West Virginia hopes routine doesn't repeat itself in NCAA Tournament
MORGANTOWN, W.Va — It's become routine for West Virginia.
Play several close games in the Big 12 Tournament, come up just short in the championship and then try to focus on preparing for the big one.
It happened last season.
The Mountaineers lost a tight one against Kansas for the conference title, but, as their players tell it, spent too much time dwelling on it and lost in humiliating fashion in the first round of the NCAA Tournament to Stephen F. Austin.
Coming off their second consecutive conference finals loss and slotted to start the NCAA Tournament on Thursday against Bucknell (26-8, 16-3 Patriot League), the Mountaineers (26-7, 12-6 Big 12) know they must learn from past mistakes. West Virginia is the No. 4 seed in the West region.
“We just let a championship slip through our fingers for the second consecutive season,” junior guard Jevon Carter said Sunday. “One we knew we should have had, like we should have had it last year. We have a chance going forward to not let what happened in the NCAA Tournament happen again. Whatever we have to do to prevent history from repeating itself again, we have to do it.”
Last year's experience is instructive for the players and their coach, Bob Huggins. The loss to Stephen F. Austin came after one of the worst weeks of practice Huggins said he can remember, and this year's turnaround against Bucknell comes with one fewer day to prepare.
As his team hurriedly readies for a trip to Buffalo, the site where West Virginia began its Final Four run in 2010, Huggins said the same type of malaise isn't acceptable this season.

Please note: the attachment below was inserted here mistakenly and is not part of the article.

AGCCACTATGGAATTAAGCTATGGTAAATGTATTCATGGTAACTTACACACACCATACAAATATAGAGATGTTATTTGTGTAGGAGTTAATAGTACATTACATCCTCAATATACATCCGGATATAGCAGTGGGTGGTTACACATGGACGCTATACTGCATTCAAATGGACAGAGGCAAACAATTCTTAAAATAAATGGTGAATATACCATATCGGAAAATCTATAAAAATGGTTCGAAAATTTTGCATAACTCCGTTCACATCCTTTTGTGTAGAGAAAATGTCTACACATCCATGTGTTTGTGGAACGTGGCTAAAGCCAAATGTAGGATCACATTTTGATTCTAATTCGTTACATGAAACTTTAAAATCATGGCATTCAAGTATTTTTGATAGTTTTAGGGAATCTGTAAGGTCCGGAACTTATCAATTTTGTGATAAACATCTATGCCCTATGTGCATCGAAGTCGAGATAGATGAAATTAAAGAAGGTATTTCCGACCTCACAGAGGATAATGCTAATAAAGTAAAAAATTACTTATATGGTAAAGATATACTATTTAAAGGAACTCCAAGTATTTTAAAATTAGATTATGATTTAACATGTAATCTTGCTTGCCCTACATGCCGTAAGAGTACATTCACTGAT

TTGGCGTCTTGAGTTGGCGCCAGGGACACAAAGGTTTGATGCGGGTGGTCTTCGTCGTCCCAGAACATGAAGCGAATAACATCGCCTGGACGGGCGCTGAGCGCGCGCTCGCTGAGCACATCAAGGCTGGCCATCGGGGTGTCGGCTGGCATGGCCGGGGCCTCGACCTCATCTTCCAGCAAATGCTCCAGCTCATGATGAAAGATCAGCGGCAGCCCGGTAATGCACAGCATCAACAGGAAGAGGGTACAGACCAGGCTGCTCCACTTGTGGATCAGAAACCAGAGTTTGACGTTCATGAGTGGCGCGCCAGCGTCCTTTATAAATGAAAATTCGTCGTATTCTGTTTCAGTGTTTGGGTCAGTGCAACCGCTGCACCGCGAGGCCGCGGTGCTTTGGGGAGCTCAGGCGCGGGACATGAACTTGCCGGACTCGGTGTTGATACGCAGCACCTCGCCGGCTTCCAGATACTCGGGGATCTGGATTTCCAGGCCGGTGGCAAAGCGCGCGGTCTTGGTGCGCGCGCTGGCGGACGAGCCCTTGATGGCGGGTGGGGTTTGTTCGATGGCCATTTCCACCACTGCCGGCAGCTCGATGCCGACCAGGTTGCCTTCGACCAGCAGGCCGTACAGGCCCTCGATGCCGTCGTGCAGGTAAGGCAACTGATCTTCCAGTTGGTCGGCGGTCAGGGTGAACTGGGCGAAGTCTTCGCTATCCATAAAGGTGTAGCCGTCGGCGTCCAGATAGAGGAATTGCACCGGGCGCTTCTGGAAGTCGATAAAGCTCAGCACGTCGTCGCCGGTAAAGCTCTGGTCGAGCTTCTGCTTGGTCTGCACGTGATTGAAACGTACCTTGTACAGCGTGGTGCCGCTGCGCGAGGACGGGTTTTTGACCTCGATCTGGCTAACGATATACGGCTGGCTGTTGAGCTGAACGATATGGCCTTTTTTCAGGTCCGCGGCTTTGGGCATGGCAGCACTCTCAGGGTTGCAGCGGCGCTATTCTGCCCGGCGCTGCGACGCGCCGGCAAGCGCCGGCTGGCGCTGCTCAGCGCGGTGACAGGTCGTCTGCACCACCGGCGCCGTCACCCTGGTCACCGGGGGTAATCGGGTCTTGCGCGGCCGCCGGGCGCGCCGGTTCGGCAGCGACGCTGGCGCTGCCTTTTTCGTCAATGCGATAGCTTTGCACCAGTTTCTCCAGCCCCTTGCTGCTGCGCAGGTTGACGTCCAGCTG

“We had no enthusiasm. We were just kind of out there,” Huggins said of last season's tournament loss. “I tell them I'm going to throw their (butt) out if they're that way this time. There's no sense wasting time practicing if you're not going to practice.”
A shot of enthusiasm would serve WVU well against Bucknell, which swept the Patriot League regular season and tournament titles behind 6-foot-9 force Nana Foulland, the conference player of the year.
Although Huggins admits he doesn't know anything about the Bison, he's quite familiar with a potential second-round opponent: Notre Dame, an old Big East rival.
“I've watched a little bit of Notre Dame when they've been on,” Huggins said. “I like Mike (Brey), and I have a lot of respect for Mike. So I've watched a little of them when I can. They're good.”
West Virginia wasn't surprised with its seeding or first-round site, but the Mountaineers did not expect to land in the West, which features Gonzaga, Arizona and Florida State as the top seeds. The region semifinals and finals are scheduled for next week in San Jose, Calif.
David Statman is a freelance writer.